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Chicken Run
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Peter Lord
Explains how the hens' characters evolved
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Peter Lord
"Plasticine communicates humanity better"
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Peter Lord
Explains the huge scale of the project
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Thursday, 29 June, 2000, 17:47 GMT 18:47 UK
Park and Lord's fowl play
Chicken Run
Ginger explains how Rocky can help the hens escape
By BBC News Online's Rebecca Thomas

After four long years - and a seemingly endless supply of plasticine - Chicken Run from the award-winning Aardman Animations is finally here.

No-one is more relieved to see it released than its creators and directors, Nick Park and Peter Lord, who wondered at times if their first full-length feature would ever be hatched.

"To get this film made was so difficult," Park admits.

We came up with all these gags that kept us going and if it hadn't been a comedy it would have been very difficult

Nick Park

"To keep the momentum going and the project on schedule we had to stick to a very tight regime.

"We were also wary that, having gone on to do something so much bigger, if we failed there would be people waiting to say: 'I told you so'."

Such fears become entirely understandable when you see the scale and imagination of Chicken Run - a prisoner-of-war pastiche with hens.


Plasticine animation is a painstaking business. Models have to be moved a fraction at a time, photographed, moved again and photographed.

Twenty-four photographs only produce one frame and a whole day's work only makes a few seconds of film.

Lord (left) and Park
Lord (left) and Park say the Chicken Run regime was extremely tough

Chicken Run is two and a half times as long as one of Aardman's Wallace and Gromit films, involving 10 times as many people and sets.

But it excels in its attention to detail and characterisation, and its sense of humour - all Aardman trademarks.

"In the first year, we came up with all these gags that kept us going and if it hadn't been a comedy it would have been very difficult.

"But just knowing that one day those jokes would be on the big screen was motivation enough.

"Now, it's done, we feel fantastic, mainly because it plays well to a cinema audience which is what we have been aiming for all the time."

Broad appeal

Chicken Run is a loose parody of The Great Escape.

It centres on the desperate attempts of a group of hens to flee the cruel regime of the Tweedys' Yorkshire egg farm - aided by Rocky, the amazing flying American rooster, voiced by Mel Gibson.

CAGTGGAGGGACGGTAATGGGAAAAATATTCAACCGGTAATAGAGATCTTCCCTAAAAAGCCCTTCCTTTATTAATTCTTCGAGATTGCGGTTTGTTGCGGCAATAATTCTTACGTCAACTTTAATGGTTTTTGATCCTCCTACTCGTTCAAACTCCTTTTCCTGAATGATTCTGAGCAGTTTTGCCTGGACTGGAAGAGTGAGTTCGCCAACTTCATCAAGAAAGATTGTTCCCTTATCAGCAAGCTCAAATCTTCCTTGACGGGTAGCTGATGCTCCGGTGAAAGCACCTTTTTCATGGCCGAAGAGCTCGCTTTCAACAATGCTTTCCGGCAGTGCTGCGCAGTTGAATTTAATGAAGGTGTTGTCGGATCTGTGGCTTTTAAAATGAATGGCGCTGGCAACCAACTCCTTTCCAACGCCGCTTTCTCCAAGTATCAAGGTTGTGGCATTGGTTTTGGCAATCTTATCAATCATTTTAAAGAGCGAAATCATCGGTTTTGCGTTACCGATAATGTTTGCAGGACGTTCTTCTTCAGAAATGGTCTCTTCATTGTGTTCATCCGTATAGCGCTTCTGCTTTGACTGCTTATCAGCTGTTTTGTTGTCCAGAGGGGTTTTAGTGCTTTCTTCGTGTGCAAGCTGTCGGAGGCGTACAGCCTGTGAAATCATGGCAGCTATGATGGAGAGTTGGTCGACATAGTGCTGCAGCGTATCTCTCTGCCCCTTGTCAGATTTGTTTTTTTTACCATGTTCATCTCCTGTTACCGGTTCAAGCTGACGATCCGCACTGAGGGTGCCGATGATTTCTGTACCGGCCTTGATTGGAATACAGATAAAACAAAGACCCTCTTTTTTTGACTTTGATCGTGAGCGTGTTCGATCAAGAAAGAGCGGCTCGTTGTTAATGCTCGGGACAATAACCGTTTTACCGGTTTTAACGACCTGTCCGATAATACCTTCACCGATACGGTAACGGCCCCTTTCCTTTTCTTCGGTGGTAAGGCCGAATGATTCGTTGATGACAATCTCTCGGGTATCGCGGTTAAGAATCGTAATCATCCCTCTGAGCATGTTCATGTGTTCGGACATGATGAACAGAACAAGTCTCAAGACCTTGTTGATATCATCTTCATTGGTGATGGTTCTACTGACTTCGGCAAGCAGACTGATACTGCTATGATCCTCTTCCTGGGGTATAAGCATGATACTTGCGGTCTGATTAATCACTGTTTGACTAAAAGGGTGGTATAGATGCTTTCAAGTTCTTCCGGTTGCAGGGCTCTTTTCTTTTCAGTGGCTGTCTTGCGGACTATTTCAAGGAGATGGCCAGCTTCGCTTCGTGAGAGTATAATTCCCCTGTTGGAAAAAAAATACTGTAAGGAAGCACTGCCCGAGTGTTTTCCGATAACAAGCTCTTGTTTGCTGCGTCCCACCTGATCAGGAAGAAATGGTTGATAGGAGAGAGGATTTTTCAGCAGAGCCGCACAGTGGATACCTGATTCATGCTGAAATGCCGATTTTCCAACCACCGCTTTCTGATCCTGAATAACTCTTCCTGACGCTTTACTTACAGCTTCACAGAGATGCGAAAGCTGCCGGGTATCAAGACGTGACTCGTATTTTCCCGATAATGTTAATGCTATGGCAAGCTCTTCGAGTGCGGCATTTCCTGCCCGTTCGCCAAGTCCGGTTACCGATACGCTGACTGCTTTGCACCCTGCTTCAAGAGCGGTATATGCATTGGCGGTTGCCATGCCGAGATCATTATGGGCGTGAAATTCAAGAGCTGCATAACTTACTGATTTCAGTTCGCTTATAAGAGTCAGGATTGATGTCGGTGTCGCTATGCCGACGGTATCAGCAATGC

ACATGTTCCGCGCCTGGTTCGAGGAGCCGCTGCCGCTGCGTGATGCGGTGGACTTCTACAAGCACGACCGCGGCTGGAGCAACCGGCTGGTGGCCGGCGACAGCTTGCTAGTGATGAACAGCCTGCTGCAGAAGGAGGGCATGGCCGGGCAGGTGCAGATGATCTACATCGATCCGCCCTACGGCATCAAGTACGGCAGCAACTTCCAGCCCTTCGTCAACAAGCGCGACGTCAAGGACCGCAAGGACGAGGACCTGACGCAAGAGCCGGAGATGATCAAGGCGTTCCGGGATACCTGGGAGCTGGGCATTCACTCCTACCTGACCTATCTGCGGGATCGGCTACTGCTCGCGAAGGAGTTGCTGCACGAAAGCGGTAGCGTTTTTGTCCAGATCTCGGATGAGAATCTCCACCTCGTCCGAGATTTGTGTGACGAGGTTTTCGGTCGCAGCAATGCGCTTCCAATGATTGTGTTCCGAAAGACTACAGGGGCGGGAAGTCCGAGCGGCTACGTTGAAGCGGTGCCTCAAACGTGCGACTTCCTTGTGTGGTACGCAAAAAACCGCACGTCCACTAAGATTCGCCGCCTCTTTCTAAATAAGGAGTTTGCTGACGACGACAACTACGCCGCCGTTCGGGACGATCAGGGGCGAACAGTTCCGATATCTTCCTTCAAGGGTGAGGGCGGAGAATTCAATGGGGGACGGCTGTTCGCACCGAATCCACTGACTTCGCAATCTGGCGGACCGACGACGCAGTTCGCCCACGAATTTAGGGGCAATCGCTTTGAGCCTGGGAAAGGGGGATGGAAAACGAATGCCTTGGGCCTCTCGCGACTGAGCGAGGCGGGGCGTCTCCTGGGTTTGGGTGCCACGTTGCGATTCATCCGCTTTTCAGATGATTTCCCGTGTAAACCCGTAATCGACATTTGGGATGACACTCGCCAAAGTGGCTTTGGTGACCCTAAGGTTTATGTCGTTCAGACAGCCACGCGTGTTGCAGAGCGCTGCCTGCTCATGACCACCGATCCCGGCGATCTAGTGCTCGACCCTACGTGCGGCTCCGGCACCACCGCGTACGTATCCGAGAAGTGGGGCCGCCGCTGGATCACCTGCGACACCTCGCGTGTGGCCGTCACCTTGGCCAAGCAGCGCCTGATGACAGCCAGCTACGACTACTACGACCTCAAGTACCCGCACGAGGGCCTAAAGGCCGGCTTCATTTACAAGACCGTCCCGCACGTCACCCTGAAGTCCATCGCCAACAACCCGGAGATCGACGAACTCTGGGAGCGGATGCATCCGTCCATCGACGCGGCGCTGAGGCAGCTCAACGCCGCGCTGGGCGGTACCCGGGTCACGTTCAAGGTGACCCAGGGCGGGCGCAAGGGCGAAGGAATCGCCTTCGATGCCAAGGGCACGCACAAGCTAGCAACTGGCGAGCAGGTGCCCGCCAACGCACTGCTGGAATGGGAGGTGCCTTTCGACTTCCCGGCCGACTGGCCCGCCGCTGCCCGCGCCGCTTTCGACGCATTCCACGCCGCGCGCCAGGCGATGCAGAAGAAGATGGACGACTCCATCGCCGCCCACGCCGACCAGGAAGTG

Chicken Run
An elaborate dance sequence shows pain-staking work and great humour

The film opened in the US last week to critical cheers for its appeal to adults and children, followed by strong box office sales.

Lord says Chicken Run has managed to make the Americans laugh at themselves.

"Certain things Fowler - the clapped out old rooster - says about the 'Yanks' go down brilliantly in the US - particularly the line about them being 'oversexed, overpaid and over here'.

"Then, they are so busy laughing, they do not hear the next line - so it doesn't matter if they understand it or not," he jokes.

Julia Sawalha, father and sister
Sawalha (right) attends the movie's premiere with father Nadim and sister Nadia

Park says he has always found chickens intensely funny - hence the film's inspiration.

He and Lord even spent a day on a chicken farm - down on their knees with the birds - to really get a feel of how the stars of Chicken Run would behave.

Once out of the chicken hut, they found they did not need to seek out big names to appear in the film, as many of the stars came to them.

Julia Sawalha - who plays the hens' young ring-leader Ginger - was chosen for the "gravely" quality of her voice.

"She also has that feisty quality which was needed for her to be the leader," explains Park.

"With a lot of British actresses we found that if you can't see their faces, their voices become anonymous - there are few that stand out in the way that Julia does."


Chicken Run is made in collaboration with Steven Spielberg's production company Dreamworks - as part of five film 150m deal.

Chicken Run
Chicken Run was very much a learning process

Other studios wanted them, but the creative freedom promised by Spielberg and his partner Jeffrey Katzenberg clinched the deal.

It allowed Park and Lord to come up with their own ideas for films and keep the centre of production at Aardman's Bristol studios.

Lord admits that, ideally, they would have liked everything about Chicken Run to have been British. But American financial muscle won through.

"When you are in Hollywood, you realise the huge economic power with which it is set up.

"Multi-million dollar deals can be signed off without batting an eyelid and no one in Europe can do that," he says.

Work on the next feature is already underway - a contemporary take on Aesop's Tortoise and the Hare fable.

After that, they hint a full-length Wallace and Gromit film could be on the cards.

But one thing is certain - the pair are planning to take things a little easier now.

"I can't imagine going back to that directing regime for a while, it was too tough," says Lord.

"We and Chicken Run were also very much guinea-pigs. The whole thing was a test bed.

"Certain things could and will be done better next time, particularly where the directors are concerned - they will be treated like gods."

Chicken Run opens across the UK from Friday 30 June

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See also:

09 Mar 00 | Entertainment
Wallace and Gromit's Hollywood date
23 Jun 00 | Entertainment
Chicken Run sets US flapping
30 Oct 99 | Entertainment
Preston's plasticine man
27 Jun 00 | Entertainment
Connery coup for Chicken Run
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